8. joan

    I’m limited to playing Switch games, so while I’m glad more cozy games are coming out, I wish more of them came to the Switch at launch. It’s hard to get excited for games I may never be able to play.

  9. Sunshine

    I think the purpose of these games has nothing to do with the larger world. They are about giving YOU the chance to do or be anything you want.

  10. Angel

    Ever since getting Stardew Valley, I’ve been wanting to create my own cozy game, set in a conworld I’ve been working on for some time, where the player lives in an island community operating without money, where everyone collaborates etc.

  11. Mia

    I think another aspect of the cozy genre (at least the good cozy games) that most people don’t realize is a staple of the grenre is creativity, and I think it’s for the same reason, most people don’t have the time, energy, or money to paint or sculpt, or other traditional means of expressing creativity, but it’s not very hard to build a house in Minecraft, or customize your farm in Stardew Valley, or make the perfect themed island in Animal Crossing.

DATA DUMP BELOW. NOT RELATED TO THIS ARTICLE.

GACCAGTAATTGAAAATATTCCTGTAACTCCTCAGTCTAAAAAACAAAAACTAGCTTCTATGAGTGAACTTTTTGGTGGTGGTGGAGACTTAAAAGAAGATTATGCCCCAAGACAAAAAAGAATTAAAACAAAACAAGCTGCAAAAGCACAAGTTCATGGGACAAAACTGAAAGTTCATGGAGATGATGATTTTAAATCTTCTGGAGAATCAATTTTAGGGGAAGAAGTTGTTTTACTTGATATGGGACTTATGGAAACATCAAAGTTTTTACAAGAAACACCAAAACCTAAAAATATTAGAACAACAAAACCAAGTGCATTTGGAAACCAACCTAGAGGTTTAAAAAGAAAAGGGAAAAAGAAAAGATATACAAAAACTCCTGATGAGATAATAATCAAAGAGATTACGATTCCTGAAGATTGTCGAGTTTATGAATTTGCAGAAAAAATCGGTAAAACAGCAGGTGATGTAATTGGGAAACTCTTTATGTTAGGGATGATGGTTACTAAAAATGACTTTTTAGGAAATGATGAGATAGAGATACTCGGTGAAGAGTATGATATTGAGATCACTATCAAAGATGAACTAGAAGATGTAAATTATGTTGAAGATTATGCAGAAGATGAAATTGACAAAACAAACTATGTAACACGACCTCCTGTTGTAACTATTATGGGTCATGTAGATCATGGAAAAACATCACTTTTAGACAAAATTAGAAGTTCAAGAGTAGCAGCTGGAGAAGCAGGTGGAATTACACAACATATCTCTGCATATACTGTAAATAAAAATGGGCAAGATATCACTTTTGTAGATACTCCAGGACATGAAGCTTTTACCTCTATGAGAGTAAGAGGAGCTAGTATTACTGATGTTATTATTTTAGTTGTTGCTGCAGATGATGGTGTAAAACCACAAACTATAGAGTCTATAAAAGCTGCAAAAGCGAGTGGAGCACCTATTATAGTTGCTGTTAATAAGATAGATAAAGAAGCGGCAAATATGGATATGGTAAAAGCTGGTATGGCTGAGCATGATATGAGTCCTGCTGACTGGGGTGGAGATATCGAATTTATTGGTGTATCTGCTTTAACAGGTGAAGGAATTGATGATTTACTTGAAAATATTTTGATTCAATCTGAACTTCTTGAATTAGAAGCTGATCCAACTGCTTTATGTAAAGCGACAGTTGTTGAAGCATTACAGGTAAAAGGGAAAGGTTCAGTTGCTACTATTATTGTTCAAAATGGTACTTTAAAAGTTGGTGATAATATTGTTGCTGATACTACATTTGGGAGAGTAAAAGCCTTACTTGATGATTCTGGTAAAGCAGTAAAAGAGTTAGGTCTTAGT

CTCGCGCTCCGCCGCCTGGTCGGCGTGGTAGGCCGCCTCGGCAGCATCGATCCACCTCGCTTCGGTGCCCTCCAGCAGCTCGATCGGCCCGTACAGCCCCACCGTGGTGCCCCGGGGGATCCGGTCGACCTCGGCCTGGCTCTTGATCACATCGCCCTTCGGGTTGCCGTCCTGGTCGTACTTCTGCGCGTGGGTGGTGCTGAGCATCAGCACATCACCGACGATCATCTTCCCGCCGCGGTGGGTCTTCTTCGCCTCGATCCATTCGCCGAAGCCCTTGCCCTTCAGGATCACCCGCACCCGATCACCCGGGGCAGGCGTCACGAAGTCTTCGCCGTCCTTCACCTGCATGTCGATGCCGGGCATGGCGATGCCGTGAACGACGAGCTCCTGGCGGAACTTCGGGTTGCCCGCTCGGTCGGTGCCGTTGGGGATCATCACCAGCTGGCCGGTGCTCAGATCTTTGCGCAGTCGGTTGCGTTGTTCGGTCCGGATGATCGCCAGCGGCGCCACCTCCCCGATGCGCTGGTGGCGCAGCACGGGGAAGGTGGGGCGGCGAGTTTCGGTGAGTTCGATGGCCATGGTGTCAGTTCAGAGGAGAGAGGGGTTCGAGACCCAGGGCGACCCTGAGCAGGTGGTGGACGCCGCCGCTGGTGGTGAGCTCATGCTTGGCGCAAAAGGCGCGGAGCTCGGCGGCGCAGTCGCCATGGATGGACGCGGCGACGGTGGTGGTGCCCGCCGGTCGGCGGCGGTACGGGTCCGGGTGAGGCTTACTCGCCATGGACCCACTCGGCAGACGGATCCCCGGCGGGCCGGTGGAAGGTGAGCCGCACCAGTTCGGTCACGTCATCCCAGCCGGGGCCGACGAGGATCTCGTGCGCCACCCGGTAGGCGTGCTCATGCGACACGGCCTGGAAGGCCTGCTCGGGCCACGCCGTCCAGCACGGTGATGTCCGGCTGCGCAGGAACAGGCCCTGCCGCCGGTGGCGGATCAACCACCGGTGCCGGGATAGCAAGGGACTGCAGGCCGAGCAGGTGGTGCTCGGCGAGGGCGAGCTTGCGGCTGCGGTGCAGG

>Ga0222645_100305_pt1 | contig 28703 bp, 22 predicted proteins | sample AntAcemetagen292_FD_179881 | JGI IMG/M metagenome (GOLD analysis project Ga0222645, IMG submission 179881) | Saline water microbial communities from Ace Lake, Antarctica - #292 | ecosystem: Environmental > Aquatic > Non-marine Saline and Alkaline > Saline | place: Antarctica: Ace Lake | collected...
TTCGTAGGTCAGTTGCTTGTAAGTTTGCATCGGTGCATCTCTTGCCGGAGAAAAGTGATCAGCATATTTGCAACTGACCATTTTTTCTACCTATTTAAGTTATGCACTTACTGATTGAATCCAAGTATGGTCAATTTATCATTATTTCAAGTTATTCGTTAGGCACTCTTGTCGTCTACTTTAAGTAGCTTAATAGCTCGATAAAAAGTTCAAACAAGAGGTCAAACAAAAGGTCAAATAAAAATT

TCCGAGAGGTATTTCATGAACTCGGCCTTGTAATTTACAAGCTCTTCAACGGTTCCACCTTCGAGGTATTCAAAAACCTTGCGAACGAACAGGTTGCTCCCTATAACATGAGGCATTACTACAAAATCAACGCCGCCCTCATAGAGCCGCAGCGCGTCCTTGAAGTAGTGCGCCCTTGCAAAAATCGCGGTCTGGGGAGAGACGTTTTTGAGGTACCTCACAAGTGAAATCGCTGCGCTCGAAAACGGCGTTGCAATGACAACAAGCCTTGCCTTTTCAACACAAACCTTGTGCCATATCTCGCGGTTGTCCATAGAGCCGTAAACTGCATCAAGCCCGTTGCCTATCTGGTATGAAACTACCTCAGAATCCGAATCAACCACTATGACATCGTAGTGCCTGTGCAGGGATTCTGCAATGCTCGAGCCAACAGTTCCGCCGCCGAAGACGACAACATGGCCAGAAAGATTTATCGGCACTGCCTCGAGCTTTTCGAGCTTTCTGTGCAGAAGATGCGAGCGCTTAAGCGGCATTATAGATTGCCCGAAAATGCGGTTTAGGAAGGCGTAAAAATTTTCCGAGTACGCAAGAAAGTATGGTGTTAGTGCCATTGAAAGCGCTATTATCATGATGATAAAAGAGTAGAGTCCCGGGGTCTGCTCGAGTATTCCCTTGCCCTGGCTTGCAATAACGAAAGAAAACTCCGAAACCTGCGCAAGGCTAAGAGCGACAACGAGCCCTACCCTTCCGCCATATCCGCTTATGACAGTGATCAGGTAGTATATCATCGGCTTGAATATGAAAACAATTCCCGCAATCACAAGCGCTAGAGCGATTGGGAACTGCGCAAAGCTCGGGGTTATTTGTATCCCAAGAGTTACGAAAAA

• Jacquelyn

      I have severe RA that’s taken away my ability to paint most days, but I have enough hand function to play games. I 100% use decorating animal crossing islands as a creative outlet now that I can’t express myself through paintings the way I want. Thank you for bringing this up

    • Phoebe

      I think you’re spot on with this. I’ve only ever played one video game by choice (the rest were as a kid my brother forcing me to play with him and I HATED THEM!!) and it was a cute little game in which you decorated a terrarium with little plants and statues and fed animals. I reveled in making them perfect, and exactly how I wanted them aesthetically. I realize now this was a creative outlet that was very low stakes, free, and accessible. Thank you for that insight!